Most mature surgeons and surgical educators have been asked by hopeful young medical students: “What can I do to improve my chances of becoming a surgeon?” We all want to give our aspiring students encouraging yet truthful answers. The following are typical questions we get from students, and we have tried to provide responses that are both helpful and realistic given the individual circumstances. Do young hopefuls query you about what it takes to become a surgeon? If so, we invite you to let us know what kinds of questions you get and how you respond. We all want “the best and the brightest” to join our profession, and we can help make that happen by offering sound advice to those who come to us asking “How can I become a surgeon?”
Dear Dr. Hughes,
I am a first-year medical student and want to become a surgeon! Everyone tells me I have to have at least two publications to even be considered for an interview. Is this true? What is the best area of research for me to pursue to assure a match in a surgery residency?
Unpublished in the Midwest
Like almost everything in life, the answer to your question is “It depends.” Surgery is a field that covers such a wide range of opportunities and training options that there is no “perfect” path to residency. More than anything at the M1 level, you need to keep your options open for any discipline. During the next 3 years, you’ll find out much about yourself and about the breadth of medicine. You need to understand who you are as a person before deciding on a specialty and especially before embarking on a research project. Research is a crucial part of surgery, but research just to have a publication for your resume is not a good enough reason to take this on during medical school.
The pursuit of knowledge through research is best undertaken because you have a passion for a particular subject. Most program directors will see right through “insincere” research – that is, research done to puff up a resume but lacking underlying value or relevance to your personal interests.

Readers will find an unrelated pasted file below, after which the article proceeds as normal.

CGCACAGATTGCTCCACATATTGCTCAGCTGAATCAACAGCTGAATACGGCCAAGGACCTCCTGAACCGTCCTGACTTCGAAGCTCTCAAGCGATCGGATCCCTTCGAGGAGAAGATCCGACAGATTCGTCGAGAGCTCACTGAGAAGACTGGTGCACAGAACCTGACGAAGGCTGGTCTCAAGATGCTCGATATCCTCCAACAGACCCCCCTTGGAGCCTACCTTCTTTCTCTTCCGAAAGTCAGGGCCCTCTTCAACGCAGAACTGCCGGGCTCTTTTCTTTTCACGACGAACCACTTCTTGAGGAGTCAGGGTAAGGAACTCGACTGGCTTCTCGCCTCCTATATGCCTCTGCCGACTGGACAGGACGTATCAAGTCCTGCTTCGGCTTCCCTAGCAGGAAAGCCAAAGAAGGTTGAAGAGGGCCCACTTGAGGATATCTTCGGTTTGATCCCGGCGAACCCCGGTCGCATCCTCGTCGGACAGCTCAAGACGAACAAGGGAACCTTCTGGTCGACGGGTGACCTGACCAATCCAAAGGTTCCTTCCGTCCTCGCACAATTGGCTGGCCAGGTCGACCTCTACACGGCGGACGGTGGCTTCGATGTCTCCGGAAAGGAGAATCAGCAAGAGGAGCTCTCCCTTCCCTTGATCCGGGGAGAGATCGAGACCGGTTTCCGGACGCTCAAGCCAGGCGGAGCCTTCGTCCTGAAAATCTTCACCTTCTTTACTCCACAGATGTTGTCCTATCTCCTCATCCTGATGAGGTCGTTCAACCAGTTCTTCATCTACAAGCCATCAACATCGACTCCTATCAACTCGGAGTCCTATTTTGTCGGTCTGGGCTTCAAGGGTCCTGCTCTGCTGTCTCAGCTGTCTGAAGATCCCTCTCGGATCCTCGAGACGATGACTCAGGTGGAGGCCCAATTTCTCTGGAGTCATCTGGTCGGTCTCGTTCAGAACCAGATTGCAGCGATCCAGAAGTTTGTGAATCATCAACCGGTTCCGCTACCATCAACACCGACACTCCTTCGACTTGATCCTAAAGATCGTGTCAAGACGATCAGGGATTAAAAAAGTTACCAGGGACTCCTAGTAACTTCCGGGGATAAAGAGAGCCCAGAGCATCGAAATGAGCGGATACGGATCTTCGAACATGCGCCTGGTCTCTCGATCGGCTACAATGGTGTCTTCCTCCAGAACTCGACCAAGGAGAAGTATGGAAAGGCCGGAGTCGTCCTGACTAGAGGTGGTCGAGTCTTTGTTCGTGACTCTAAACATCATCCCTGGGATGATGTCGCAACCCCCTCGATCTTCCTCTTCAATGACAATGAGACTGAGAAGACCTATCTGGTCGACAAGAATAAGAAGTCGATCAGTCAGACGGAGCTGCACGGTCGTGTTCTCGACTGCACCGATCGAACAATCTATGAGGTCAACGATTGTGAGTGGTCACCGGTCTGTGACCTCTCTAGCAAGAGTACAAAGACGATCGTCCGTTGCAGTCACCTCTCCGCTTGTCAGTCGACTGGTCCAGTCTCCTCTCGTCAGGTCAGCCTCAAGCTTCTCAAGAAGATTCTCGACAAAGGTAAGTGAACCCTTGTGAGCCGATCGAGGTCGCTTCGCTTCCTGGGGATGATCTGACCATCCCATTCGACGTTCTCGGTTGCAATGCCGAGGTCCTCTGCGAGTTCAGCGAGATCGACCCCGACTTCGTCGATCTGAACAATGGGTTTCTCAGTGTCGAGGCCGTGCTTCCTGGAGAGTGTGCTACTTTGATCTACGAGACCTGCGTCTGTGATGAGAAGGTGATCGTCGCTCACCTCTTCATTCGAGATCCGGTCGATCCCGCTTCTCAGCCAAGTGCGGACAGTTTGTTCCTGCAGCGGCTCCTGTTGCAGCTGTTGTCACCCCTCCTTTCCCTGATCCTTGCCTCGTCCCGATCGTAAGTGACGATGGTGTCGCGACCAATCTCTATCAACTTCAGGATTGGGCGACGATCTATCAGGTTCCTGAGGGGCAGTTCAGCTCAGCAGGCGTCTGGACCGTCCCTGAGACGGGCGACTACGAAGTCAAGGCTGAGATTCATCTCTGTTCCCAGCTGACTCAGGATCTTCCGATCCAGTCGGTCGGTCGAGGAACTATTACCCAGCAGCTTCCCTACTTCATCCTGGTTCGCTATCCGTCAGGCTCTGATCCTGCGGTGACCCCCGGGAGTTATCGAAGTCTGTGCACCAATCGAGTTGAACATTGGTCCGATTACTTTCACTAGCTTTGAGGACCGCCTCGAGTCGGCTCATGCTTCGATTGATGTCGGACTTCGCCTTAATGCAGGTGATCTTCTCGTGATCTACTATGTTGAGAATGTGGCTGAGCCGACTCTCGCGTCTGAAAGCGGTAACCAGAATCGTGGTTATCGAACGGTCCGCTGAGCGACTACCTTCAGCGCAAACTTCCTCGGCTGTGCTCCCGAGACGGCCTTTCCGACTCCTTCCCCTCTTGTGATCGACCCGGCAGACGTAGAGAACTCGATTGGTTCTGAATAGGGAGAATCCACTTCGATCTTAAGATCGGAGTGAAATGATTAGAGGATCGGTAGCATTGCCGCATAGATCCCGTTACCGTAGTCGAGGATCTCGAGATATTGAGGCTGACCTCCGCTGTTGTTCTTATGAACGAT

Tyler Hughes, MD, FACS
Dear Dr. Deveney,
I am in the middle of my third year of medical school. I have wanted to be a rural general surgeon ever since I shadowed the surgeon in my home town and saw the impact he made on the lives of his patients – and they made on his. Unfortunately, I do not do well on standardized tests and scored only 216 on USMLE Step 1. I did earn “Honors” in my surgery clerkship, but only a “Pass” in Medicine, with other clerkships still pending. What can I do to maximize my chances of a successful match in a surgical residency?
Discouraged in Denver
Since medical students are applying to a larger number of programs every year, surgical training programs receive far more applicants than they can interview. Most programs use USMLE Step 1 score as a convenient way to filter applicants and interview only students who have scored above an arbitrary threshold, such as 220, 230, or 240. We all know that USMLE Step 1 score does not correlate well with how good a surgeon you will be, but it does correlate with the likelihood of passing the American Board of Surgery Qualifying Exam on the first attempt. Programs are in part judged on their Board passage rate by both applicants and by accrediting agencies. Your score of 216 means that you will need to apply widely to programs across the country.
I urge you to join the American College of Surgeons as a student member and attend the. Attend its medical student program, and meet as many program directors as you can at the “Meet and Greet” receptions.
Programs in which you will thrive are ones that value a person who pitches in and helps the team get the daily work done. Surgery is a team sport! You need to be unfailingly pleasant and positive and be able to tie a knot and suture an incision smoothly. Chance favors the prepared mind and hands! Good luck!
Karen E. Deveney, MD, FACS